Union parliamentary affairs minister Ananth Kumar announces schedule for the budget session, President Ram Nath Kovind to address both Houses on Jan 29
Soon after the Winter Session of Parliament ended on Friday following an impasse over the anti-triple talaq Bill, Union parliamentary affairs minister Ananth Kumar announced that the Budget Session would commence in a matter of just three weeks – from January 29.
President Ram Nath Kovind will address the joint sitting of the two Houses on January 29 and the Economic Survey will be tabled on the same day.
Kumar announced that while the first part of the Budget Session would last from January 29 to February 9, the general budget will be presented on February 1. It may be recalled that from 2016, the Prime Minister Narendra Modi-led government had ended the tradition of presenting the Railway Budget separately – usually announced two days ahead of the presentation of the Union Budget. The government now presents a common budget, with allocations for the railways included within the Union Budget itself.
On February 9, the Parliament will break for its customary recess and reconvene for the second part of the Budget Session from March 5. The session will end on April 6.
Details of how many actual sittings the Budget Session will have are still awaited. The government also has to declare the legislative agenda for the session, an announcement of which is expected over the next few days.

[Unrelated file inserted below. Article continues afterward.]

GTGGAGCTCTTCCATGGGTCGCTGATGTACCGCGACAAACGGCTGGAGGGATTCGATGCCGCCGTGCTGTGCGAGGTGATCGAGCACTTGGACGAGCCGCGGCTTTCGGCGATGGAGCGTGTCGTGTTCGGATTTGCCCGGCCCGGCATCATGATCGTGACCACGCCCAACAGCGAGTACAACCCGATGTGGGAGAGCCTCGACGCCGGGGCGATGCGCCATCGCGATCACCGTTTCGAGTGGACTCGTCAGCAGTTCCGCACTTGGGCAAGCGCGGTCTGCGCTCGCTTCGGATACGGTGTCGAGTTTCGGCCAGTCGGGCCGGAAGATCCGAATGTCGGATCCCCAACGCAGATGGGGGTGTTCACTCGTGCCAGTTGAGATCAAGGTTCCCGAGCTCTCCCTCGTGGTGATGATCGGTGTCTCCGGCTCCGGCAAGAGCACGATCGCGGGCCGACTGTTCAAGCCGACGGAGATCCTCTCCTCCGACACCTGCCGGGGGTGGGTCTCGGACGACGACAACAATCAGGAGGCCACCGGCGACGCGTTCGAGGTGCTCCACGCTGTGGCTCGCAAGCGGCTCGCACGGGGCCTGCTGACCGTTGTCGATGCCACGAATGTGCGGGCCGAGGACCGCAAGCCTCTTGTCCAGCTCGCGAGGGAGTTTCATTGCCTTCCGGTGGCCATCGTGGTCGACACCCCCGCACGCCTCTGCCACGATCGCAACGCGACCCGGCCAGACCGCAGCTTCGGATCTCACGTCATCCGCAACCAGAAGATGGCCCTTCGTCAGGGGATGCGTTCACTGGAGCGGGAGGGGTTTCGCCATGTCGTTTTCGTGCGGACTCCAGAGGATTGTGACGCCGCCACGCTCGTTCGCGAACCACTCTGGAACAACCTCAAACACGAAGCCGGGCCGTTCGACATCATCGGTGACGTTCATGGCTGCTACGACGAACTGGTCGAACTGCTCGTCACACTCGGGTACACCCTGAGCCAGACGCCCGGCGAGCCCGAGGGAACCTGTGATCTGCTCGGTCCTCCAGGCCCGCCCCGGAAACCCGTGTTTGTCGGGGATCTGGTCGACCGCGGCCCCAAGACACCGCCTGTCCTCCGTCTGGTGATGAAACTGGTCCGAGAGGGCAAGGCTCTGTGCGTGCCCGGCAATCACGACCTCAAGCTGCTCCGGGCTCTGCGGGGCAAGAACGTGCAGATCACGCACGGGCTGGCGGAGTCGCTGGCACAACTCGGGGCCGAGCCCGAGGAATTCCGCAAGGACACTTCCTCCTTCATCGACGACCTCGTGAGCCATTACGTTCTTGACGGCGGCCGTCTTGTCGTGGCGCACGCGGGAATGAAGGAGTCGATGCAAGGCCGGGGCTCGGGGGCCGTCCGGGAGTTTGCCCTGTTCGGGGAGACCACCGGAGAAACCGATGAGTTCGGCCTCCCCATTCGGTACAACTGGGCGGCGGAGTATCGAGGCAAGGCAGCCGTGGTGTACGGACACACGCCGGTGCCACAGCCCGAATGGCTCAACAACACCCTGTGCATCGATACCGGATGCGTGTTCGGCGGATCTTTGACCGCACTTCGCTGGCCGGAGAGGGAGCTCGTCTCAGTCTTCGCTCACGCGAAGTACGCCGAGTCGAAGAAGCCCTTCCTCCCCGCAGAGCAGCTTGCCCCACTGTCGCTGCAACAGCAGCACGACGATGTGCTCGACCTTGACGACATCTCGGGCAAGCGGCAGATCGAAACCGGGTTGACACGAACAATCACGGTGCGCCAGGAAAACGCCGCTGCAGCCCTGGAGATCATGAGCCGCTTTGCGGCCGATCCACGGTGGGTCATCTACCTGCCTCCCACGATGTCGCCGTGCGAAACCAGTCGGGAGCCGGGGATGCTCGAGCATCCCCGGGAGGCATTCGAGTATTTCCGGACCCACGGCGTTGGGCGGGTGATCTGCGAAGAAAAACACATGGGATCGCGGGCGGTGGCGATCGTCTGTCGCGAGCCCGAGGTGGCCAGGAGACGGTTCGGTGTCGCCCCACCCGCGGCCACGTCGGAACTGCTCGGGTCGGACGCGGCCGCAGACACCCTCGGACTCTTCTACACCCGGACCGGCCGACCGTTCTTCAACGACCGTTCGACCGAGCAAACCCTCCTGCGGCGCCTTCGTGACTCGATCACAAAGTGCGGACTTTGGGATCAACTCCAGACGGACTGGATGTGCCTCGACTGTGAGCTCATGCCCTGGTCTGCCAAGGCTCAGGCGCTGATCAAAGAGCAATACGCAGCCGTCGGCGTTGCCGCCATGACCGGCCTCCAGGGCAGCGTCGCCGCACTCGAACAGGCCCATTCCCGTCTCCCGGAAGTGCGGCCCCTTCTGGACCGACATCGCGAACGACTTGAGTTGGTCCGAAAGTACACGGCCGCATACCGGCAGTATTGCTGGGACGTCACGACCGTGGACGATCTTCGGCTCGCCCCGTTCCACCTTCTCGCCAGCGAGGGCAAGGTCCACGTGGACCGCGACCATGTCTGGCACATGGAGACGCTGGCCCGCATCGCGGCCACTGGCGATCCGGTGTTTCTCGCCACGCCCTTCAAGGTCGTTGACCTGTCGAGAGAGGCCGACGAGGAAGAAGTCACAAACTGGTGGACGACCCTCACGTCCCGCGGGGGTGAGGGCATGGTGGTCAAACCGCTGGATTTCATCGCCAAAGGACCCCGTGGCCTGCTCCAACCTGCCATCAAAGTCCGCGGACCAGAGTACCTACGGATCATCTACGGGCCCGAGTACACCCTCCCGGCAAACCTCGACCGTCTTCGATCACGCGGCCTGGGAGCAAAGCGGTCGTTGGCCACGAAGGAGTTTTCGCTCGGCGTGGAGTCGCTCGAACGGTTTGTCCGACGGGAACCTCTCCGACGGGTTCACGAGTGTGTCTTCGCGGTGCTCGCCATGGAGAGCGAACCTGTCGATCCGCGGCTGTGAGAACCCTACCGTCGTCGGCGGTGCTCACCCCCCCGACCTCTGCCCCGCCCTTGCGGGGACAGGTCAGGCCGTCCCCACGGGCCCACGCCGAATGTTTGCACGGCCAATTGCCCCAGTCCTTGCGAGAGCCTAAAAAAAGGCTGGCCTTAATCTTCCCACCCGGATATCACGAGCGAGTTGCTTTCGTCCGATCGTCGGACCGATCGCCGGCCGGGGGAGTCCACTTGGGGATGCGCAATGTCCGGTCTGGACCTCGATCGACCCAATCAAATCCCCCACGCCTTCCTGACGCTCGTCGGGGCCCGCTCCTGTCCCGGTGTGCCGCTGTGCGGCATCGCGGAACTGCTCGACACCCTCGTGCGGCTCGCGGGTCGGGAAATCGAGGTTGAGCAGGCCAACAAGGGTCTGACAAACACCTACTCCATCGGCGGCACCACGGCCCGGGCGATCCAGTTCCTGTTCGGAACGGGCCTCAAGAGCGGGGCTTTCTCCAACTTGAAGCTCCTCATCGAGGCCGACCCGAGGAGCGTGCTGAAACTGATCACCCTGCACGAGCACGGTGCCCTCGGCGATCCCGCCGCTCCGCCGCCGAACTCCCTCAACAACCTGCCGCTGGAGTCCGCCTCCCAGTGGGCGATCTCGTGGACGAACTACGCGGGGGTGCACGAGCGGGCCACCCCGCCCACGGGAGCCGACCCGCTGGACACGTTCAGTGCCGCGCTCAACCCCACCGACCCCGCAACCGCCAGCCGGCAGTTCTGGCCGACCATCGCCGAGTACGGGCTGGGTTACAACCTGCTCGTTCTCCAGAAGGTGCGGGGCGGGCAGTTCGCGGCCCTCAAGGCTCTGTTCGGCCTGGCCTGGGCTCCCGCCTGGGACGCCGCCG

The Modi government had faced considerable flak for delaying the commencement of the winter session in wake of the Assembly polls that were held in Himachal Pradesh and Gujarat in November and early December respectively. A curtailed winter session, with just 14 days of legislative sittings, was convened from December 15 after the second phase of the Gujarat Assembly polls ended on the previous day.
The winter session ended on Friday (January 5). A session marred by uproar by the Congress-led Opposition over various issues – including Prime Minister Narendra Modi’s unsubstantiated criticism of his predecessor Dr Manmohan Singh for allegedly hatching a conspiracy with Pakistan in wake of the Gujarat assembly polls, the anti-Dalit violence in Maharashtra and the Muslim Women (Protection of Rights on Marriage) Bill – saw both Houses of Parliament transact little legislative business.
A total of 40 Bills and one financial item had been identified by the government for being taken up in both Houses of Parliament during the Winter Session. Of these, the Lok Sabha was able to pass only 12 legislations – including the contentious Muslim Women (Protection of Rights on Marriage) Bill. The Rajya Sabha, where the Modi government is in a minority, saw only nine Bills being passed. The government had hoped to get the Muslim Women (Protection of Rights on Marriage) Bill passed by the Rajya Sabha – following its smooth passage in the Lok Sabha on December 28 – but the Opposition’s insistence of sending the Bill to a select committee off the House and the Treasury’s reluctance to do so, ensured that the legislation was not passed.
Since the Muslim Women (Protection of Rights on Marriage) Bill had originated in the Lok Sabha and could not be passed by the Rajya Sabha within the Winter Session, it now stands lapsed. It remains to be seen whether the Centre will be able to evolve a consensus over this Bill before the Budget Session and have it passed afresh by both Houses of Parliament when they convene for the second-half of the session in March-April.